As the Paris climate talks surge towards a final agreement, a group of the world’s top climate scientists have gathered to slam the latest draft text.
Negotiations for a new global climate deal have hit fever pitch, with conference president Laurent Fabius announcing that the next, and likely final, version of the text will be released tomorrow at 9am Paris time.
In an eleventh-hour intervention, a collection of the world’s foremost experts on climate science have united to criticise the latest draft text as “not consistent with the science”. The session garnered huge interest from media and observers as people crammed into an already crowded room, despite the objections of the security staff.
Kevin Anderson, climate change advisor to the British government, declared that “the current text is weaker than what came out of Copenhagen – it is not consistent with science”. Speaking of the likely impact on the developing world, Anderson said the text would “sit somewhere between dangerous and deadly.”
The latest version of the agreement binds countries to a 2°C warming target, and references 1.5°C as an aspirational and secondary target. Its key failure, according to Anderson, is that the draft agreement fails to articulate emissions reductions that would be consistent with the warming goal.
“Peaking emissions ‘as soon as possible’ is not sufficiently robust as there is no reference to the level of those peaks. There is no reference to fossil fuels, even though we know we have to keep 90% of current reserves in the ground,” said Anderson.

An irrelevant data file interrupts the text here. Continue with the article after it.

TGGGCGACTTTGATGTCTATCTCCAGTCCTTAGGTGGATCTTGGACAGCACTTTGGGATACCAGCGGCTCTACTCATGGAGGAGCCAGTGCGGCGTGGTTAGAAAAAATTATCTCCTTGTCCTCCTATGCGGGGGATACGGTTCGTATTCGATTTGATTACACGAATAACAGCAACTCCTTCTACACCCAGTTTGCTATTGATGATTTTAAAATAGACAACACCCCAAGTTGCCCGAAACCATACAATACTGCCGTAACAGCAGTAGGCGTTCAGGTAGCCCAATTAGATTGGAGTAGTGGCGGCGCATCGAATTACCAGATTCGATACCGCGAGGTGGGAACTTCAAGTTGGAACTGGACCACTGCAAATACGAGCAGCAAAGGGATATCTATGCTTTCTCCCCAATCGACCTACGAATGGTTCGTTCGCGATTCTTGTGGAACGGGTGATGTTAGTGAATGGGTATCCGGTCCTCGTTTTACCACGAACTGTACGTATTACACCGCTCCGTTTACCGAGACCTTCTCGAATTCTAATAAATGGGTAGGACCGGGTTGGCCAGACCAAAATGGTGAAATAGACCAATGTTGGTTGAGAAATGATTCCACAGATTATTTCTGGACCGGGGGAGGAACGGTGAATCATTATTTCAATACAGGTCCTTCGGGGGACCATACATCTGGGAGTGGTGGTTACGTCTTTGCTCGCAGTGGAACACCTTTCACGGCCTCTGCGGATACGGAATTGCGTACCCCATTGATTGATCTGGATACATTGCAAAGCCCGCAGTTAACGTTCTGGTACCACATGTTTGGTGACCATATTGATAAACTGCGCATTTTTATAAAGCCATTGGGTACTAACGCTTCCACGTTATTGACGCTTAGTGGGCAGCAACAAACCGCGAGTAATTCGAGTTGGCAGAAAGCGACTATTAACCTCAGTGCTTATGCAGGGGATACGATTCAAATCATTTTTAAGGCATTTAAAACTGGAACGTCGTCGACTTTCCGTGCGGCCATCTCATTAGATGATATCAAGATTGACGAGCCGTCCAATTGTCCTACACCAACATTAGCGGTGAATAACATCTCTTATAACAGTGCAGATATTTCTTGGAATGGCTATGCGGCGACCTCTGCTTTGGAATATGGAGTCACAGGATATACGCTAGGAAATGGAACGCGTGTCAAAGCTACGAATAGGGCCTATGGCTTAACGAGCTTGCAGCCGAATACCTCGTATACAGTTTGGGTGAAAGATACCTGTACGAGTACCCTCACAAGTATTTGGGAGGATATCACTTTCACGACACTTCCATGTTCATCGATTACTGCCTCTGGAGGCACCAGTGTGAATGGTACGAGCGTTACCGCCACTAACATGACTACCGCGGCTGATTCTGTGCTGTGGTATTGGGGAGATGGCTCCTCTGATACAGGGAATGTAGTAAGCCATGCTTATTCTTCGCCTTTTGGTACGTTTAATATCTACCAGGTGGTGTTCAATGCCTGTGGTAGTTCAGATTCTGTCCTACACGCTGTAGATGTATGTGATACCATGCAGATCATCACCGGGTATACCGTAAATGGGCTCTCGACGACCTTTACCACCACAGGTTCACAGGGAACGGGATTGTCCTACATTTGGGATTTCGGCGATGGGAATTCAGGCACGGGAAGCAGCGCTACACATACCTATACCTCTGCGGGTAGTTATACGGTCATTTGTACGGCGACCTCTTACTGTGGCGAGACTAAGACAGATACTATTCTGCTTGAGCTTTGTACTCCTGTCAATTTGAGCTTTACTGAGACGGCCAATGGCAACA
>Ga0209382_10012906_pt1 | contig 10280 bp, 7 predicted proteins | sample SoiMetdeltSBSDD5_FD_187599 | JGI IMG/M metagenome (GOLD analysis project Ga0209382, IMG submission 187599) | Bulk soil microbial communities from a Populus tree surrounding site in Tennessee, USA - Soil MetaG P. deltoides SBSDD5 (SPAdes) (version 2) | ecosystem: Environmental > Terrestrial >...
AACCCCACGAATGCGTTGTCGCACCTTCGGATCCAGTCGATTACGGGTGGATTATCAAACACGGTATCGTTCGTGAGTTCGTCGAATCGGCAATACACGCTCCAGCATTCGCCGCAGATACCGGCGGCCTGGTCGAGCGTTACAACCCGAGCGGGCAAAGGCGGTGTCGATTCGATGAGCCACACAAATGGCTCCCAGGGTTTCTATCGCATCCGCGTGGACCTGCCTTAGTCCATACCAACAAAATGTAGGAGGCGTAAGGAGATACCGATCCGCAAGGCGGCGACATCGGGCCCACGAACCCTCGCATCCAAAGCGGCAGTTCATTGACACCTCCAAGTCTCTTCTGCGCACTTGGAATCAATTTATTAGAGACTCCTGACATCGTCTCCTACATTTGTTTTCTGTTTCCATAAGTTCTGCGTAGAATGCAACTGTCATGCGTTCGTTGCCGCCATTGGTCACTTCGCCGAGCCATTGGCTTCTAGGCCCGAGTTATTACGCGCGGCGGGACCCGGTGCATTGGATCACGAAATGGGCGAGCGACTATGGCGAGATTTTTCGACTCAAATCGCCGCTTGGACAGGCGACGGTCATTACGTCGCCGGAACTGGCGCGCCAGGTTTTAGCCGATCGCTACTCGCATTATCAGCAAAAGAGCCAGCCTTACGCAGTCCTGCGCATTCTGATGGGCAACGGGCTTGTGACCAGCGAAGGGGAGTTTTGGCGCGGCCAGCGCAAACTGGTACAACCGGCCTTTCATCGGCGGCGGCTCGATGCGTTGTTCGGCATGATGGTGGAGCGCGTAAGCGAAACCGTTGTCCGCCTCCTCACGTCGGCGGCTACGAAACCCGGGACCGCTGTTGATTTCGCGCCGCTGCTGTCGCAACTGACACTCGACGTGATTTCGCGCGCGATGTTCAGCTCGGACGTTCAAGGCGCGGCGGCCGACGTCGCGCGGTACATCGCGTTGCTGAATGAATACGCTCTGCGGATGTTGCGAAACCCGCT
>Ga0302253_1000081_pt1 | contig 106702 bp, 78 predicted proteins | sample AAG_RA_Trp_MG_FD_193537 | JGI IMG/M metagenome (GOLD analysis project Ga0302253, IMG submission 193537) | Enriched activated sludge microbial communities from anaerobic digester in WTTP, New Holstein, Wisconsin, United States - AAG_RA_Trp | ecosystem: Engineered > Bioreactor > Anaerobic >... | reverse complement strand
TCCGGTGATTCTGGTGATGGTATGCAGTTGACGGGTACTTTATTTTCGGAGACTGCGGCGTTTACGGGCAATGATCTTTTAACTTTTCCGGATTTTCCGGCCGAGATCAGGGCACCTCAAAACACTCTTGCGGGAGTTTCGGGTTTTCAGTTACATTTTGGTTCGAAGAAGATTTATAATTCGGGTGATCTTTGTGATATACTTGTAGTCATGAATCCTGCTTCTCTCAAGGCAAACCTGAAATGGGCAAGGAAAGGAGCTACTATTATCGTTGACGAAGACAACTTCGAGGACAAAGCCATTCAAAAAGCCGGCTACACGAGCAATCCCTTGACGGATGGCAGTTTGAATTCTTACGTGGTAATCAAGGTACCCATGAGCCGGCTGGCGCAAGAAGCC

One of the most controversial elements on the new text is a new reference to “greenhouse gas emissions neutrality,” replacing previous language around decarbonisation. “The language of neutrality masks the ruse that we have developed,” continued Anderson, “that we’ll be able to suck very large quantities of CO₂ from the atmosphere in the future, and that we don’t have to have significant reductions in the near term”.
Johan Rockstrom, a prominent global climate scientist for his work on planetary boundaries, was similarly scathing. “The frustration is that once you set the global planetary guardrail [of 2°C warming], everything else must be consistent with that target. That means decarbonising the world economy by 2050.” With no reference to decarbonisation or even emissions reduction pathways, Rockstrom argues the text opens up “a risky future.”
Energy and climate policy expert, Joeri Rogelj, said that “to limit warming to 1.5°C by the end of the century, there are no scenarios available that delay global action beyond 2020”. Rogelj said that by 2020, when the Paris agreement will come into force, the so called ‘carbon budget’ to limit warming to 1.5°C will already have been exceeded.
In an ominous sign for the coming hours, Hans Schellnhuber, leading climate scientist and veteran of the UN climate negotiations, warned that “the second last text is always stronger than the last one” and that whilst “the text might still be improved, it might be watered down as well”.
When pushed to suggest what a scientifically accurate agreement might look like, the group were unanimous in calling for drastic emissions cuts within the next five to ten years, with developed countries taking the lead.
Anderson argued that “using IPCC targets for 1.5°C, the likely chance [of remaining below] is already gone, and the fifty-fifty chance means starting on Monday a 15-20% annual reduction in global emissions.” The current text has no date specified for peak emissions.